Over the summer I did a good amount of web design. I have been developing websites for almost 7 years now and have been inventing and reinventing my process as I’ve gotten older, more mature, and a better developer. This summer I got to evaluate my process to see what I should change about it- how I can make it better. I’ve come up with a five step process to take me from start to finish. Number one, Planning, is by far the most important part.
A problem I often run into is that user requirements, what a client defines as necessary for their website, change a lot. Recently one client I was working with changed the entire scope of the site, changing the necessary information being posted on it and thus changing just about everything about the site. That is why it is critical to nail down the details as much as possible before any coding starts. Sit down with your client, face-to-face when possible, and ask them to describe in as much detail as possible what they want their website to accomplish. Take down notes and write any of your questions or thoughts down. Then try to formulate something for them. This doesn’t have to be on the spot, and probably shouldn’t be. Schedule a follow-up meeting to make sure you interpreted what the client said correctly.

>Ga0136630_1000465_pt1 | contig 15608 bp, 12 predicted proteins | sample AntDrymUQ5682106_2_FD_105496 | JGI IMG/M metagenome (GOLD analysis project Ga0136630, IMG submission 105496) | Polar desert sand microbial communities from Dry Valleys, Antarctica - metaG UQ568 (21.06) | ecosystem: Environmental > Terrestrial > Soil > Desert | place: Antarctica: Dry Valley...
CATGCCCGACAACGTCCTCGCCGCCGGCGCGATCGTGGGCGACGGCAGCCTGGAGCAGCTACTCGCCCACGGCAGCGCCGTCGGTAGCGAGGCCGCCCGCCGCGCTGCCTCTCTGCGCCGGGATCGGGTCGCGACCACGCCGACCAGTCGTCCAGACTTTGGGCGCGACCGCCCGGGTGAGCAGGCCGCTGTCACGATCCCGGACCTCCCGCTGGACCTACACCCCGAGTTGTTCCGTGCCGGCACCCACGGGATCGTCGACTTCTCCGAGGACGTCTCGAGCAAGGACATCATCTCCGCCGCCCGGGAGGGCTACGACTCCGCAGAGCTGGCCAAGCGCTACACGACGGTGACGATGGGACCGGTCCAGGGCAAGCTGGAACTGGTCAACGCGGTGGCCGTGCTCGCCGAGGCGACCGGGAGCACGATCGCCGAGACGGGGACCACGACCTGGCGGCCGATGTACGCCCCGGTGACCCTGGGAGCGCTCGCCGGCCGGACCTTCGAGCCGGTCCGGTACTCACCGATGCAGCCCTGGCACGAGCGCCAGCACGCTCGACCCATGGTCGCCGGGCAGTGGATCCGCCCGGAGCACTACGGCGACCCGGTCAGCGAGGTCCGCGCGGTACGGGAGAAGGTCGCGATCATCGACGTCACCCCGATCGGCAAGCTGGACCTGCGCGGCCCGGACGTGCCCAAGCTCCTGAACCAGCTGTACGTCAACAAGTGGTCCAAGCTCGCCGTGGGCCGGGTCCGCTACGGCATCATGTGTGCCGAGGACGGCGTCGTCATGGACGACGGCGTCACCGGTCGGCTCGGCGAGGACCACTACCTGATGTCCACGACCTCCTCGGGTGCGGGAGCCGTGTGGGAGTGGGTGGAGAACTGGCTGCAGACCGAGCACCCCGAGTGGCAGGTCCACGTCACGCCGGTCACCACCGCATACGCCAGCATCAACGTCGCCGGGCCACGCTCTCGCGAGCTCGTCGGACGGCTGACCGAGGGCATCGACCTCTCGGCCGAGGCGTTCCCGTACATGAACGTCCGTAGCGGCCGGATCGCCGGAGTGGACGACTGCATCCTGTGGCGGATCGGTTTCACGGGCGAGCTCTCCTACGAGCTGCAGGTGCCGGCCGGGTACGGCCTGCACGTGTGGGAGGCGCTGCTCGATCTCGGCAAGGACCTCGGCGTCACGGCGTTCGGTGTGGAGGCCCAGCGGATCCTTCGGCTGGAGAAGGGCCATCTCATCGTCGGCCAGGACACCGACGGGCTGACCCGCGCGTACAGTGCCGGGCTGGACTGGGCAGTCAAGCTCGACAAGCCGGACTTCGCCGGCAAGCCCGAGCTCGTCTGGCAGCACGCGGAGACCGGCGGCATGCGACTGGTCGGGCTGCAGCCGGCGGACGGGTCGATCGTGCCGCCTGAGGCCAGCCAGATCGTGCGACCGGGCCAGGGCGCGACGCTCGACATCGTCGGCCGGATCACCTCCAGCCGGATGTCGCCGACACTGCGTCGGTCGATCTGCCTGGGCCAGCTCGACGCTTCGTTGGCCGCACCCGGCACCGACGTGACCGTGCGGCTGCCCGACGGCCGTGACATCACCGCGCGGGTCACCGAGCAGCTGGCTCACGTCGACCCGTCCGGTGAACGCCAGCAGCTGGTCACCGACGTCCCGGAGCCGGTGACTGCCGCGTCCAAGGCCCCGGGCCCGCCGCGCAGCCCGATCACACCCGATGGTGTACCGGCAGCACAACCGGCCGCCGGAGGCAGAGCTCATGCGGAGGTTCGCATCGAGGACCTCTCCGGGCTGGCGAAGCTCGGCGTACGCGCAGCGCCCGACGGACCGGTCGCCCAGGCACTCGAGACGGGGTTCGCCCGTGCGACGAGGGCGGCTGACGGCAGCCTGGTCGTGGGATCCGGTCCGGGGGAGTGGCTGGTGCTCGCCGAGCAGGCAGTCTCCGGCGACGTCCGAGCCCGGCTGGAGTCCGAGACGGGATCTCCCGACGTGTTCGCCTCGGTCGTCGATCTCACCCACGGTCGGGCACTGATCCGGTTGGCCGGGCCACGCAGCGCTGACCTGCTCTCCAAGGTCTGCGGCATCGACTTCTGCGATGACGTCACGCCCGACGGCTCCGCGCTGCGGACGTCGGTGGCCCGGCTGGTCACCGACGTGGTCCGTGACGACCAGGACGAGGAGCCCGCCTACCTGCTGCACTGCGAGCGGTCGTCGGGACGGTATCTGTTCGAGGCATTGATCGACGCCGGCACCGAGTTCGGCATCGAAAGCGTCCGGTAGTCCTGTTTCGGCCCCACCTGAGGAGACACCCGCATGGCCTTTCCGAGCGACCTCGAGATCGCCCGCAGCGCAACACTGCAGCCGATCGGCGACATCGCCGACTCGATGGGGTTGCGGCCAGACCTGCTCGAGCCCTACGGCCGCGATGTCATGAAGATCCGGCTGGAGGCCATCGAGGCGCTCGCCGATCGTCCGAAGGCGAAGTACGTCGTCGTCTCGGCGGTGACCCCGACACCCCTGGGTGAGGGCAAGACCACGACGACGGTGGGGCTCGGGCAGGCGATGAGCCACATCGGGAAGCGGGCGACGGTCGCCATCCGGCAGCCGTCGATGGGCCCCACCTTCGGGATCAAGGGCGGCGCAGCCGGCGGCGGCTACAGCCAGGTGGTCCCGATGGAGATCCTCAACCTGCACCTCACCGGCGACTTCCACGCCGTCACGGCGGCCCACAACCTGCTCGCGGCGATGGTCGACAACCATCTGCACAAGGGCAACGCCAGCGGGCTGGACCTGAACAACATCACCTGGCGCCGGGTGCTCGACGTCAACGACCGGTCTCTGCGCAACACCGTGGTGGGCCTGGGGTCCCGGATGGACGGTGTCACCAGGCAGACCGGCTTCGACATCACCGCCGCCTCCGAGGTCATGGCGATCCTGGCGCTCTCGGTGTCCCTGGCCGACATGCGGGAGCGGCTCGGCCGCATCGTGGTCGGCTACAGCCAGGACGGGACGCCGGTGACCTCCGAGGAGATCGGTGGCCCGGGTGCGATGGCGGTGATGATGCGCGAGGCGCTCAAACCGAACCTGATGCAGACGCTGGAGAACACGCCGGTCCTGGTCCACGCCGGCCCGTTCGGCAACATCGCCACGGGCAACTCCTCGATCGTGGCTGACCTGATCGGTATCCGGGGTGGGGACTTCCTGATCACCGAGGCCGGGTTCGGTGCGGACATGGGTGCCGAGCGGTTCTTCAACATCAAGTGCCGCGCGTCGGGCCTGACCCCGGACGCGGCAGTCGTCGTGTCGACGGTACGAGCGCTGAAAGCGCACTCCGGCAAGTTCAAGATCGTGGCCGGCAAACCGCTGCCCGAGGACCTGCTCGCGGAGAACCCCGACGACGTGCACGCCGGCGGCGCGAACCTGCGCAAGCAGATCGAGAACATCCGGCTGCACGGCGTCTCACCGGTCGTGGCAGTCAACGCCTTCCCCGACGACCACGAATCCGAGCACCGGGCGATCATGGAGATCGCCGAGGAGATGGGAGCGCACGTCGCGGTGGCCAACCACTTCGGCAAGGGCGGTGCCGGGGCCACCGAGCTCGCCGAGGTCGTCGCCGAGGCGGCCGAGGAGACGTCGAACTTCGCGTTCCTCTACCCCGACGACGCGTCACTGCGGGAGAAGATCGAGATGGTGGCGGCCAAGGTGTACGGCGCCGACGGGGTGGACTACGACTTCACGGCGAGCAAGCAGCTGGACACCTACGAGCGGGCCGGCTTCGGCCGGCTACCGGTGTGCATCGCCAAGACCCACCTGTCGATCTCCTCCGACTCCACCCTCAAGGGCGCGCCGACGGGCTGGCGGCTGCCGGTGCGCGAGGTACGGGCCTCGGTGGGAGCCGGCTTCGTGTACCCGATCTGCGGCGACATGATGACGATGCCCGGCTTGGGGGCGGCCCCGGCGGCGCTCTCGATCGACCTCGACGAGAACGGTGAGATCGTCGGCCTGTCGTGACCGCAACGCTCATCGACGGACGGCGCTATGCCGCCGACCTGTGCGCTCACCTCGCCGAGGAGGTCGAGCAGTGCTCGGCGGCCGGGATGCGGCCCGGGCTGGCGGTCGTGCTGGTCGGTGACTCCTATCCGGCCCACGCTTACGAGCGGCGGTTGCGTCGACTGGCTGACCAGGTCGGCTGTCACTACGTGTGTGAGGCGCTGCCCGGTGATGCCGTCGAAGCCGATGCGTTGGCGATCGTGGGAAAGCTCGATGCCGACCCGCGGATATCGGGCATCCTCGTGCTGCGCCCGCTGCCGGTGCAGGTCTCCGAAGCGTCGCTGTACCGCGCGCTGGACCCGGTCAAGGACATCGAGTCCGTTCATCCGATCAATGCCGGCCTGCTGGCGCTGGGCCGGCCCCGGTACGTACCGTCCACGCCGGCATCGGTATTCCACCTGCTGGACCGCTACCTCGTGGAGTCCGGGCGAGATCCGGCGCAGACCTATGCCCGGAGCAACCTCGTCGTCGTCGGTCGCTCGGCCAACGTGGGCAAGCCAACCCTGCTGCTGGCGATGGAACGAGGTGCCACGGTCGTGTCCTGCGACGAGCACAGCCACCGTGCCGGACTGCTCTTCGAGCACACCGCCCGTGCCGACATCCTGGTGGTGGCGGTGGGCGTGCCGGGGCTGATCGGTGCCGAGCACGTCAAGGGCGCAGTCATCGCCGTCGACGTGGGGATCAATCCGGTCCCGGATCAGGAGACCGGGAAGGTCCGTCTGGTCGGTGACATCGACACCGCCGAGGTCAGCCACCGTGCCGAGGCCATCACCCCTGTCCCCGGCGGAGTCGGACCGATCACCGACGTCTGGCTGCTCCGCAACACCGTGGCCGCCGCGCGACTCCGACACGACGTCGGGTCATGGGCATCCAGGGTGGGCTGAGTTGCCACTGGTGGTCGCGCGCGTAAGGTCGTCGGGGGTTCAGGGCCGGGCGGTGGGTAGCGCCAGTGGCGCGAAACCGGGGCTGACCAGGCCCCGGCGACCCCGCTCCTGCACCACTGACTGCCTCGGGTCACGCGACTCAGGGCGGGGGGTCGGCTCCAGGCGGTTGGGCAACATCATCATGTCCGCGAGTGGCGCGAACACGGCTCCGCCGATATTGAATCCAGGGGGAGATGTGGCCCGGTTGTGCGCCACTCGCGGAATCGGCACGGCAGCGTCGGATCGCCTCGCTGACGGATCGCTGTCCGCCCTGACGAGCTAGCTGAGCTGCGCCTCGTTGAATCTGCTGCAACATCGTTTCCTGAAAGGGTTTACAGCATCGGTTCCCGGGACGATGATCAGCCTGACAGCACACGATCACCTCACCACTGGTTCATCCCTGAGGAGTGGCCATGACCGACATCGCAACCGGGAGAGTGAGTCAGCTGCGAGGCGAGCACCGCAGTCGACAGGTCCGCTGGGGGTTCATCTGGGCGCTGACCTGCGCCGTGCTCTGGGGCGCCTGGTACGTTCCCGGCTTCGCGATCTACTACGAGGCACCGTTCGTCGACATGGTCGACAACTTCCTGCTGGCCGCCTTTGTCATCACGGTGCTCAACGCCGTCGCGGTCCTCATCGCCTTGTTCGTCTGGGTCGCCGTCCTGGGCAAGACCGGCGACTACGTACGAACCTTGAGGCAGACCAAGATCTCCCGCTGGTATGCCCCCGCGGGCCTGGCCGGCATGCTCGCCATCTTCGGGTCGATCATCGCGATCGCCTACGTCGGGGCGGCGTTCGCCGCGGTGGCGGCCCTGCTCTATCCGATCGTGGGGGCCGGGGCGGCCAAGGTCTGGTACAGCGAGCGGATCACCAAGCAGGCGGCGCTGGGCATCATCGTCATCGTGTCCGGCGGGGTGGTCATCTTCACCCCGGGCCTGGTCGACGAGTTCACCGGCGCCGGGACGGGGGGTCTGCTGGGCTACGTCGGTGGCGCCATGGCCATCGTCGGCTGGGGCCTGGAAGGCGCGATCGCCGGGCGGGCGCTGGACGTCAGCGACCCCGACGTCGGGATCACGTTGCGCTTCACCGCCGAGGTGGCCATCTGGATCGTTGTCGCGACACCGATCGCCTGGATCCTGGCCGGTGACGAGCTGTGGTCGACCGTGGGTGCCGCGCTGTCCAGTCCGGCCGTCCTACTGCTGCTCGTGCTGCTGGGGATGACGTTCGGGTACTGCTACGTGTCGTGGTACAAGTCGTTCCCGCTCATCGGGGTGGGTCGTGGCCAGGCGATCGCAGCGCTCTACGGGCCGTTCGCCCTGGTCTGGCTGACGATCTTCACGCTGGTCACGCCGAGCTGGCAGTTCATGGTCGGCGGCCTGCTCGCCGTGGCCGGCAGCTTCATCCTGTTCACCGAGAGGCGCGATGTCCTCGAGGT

At the follow-up meeting, propose something. Most clients will not be computer savvy and will rely on your input. Don’t be afraid to make suggestions as to what you think will work or more importantly, what won’t. They see you as the expert (because you are) and the input is usually welcomed and valued. It’s also important at this follow-up to make any final pre-development changes and tie up lose ends. Add the proposed website/requirements to a contract and both of you sign it and initial each page.
Once this happens, and you have requirements nailed down and decided on, it’s time to move to part II- the mock up.